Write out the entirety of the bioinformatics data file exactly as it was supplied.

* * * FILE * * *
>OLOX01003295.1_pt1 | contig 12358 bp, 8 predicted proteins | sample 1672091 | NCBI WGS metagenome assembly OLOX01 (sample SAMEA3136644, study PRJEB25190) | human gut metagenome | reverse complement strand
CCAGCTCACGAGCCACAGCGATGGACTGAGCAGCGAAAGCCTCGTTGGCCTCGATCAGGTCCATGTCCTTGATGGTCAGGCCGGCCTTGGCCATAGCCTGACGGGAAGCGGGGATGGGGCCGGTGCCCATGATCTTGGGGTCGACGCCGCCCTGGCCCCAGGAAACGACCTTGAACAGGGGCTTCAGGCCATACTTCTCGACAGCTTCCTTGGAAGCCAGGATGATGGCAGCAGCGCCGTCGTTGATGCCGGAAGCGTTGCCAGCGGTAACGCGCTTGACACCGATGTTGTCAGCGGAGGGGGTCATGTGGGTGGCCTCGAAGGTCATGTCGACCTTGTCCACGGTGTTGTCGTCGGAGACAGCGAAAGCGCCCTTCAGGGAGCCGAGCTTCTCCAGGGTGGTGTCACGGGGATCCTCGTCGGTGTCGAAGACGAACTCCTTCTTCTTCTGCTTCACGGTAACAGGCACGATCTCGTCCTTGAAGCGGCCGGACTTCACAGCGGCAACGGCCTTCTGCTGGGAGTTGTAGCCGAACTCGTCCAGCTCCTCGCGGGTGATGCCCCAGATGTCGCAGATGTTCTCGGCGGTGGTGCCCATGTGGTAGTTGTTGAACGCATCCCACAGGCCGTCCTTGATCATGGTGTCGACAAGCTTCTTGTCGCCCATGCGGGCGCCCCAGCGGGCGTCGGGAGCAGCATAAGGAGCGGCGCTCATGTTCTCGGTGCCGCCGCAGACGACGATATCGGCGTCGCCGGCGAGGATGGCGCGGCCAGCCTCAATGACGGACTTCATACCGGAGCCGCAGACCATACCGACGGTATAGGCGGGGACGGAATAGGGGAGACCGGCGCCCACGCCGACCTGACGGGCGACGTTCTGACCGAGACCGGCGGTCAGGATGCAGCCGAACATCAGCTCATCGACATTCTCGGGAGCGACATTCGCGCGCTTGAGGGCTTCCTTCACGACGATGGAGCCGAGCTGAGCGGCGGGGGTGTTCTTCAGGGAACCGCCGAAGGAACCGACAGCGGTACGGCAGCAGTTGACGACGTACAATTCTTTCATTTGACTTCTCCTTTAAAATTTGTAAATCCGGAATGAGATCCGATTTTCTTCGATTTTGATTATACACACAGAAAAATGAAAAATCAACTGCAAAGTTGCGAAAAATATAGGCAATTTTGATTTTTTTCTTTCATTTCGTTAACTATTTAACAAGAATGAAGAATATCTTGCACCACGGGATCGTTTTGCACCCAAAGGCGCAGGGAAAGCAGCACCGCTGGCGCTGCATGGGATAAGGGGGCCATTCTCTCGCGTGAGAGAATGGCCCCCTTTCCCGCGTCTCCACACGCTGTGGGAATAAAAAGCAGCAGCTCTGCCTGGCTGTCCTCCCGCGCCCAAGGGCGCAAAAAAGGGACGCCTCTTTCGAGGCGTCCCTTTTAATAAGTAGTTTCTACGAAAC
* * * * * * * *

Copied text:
>OLOX01003295.1_pt1 | contig 12358 bp, 8 predicted proteins | sample 1672091 | NCBI WGS metagenome assembly OLOX01 (sample SAMEA3136644, study PRJEB25190) | human gut metagenome | reverse complement strand
CCAGCTCACGAGCCACAGCGATGGACTGAGCAGCGAAAGCCTCGTTGGCCTCGATCAGGTCCATGTCCTTGATGGTCAGGCCGGCCTTGGCCATAGCCTGACGGGAAGCGGGGATGGGGCCGGTGCCCATGATCTTGGGGTCGACGCCGCCCTGGCCCCAGGAAACGACCTTGAACAGGGGCTTCAGGCCATACTTCTCGACAGCTTCCTTGGAAGCCAGGATGATGGCAGCAGCGCCGTCGTTGATGCCGGAAGCGTTGCCAGCGGTAACGCGCTTGACACCGATGTTGTCAGCGGAGGGGGTCATGTGGGTGGCCTCGAAGGTCATGTCGACCTTGTCCACGGTGTTGTCGTCGGAGACAGCGAAAGCGCCCTTCAGGGAGCCGAGCTTCTCCAGGGTGGTGTCACGGGGATCCTCGTCGGTGTCGAAGACGAACTCCTTCTTCTTCTGCTTCACGGTAACAGGCACGATCTCGTCCTTGAAGCGGCCGGACTTCACAGCGGCAACGGCCTTCTGCTGGGAGTTGTAGCCGAACTCGTCCAGCTCCTCGCGGGTGATGCCCCAGATGTCGCAGATGTTCTCGGCGGTGGTGCCCATGTGGTAGTTGTTGAACGCATCCCACAGGCCGTCCTTGATCATGGTGTCGACAAGCTTCTTGTCGCCCATGCGGGCGCCCCAGCGGGCGTCGGGAGCAGCATAAGGAGCGGCGCTCATGTTCTCGGTGCCGCCGCAGACGACGATATCGGCGTCGCCGGCGAGGATGGCGCGGCCAGCCTCAATGACGGACTTCATACCGGAGCCGCAGACCATACCGACGGTATAGGCGGGGACGGAATAGGGGAGACCGGCGCCCACGCCGACCTGACGGGCGACGTTCTGACCGAGACCGGCGGTCAGGATGCAGCCGAACATCAGCTCATCGACATTCTCGGGAGCGACATTCGCGCGCTTGAGGGCTTCCTTCACGACGATGGAGCCGAGCTGAGCGGCGGGGGTGTTCTTCAGGGAACCGCCGAAGGAACCGACAGCGGTACGGCAGCAGTTGACGACGTACAATTCTTTCATTTGACTTCTCCTTTAAAATTTGTAAATCCGGAATGAGATCCGATTTTCTTCGATTTTGATTATACACACAGAAAAATGAAAAATCAACTGCAAAGTTGCGAAAAATATAGGCAATTTTGATTTTTTTCTTTCATTTCGTTAACTATTTAACAAGAATGAAGAATATCTTGCACCACGGGATCGTTTTGCACCCAAAGGCGCAGGGAAAGCAGCACCGCTGGCGCTGCATGGGATAAGGGGGCCATTCTCTCGCGTGAGAGAATGGCCCCCTTTCCCGCGTCTCCACACGCTGTGGGAATAAAAAGCAGCAGCTCTGCCTGGCTGTCCTCCCGCGCCCAAGGGCGCAAAAAAGGGACGCCTCTTTCGAGGCGTCCCTTTTAATAAGTAGTTTCTACGAAAC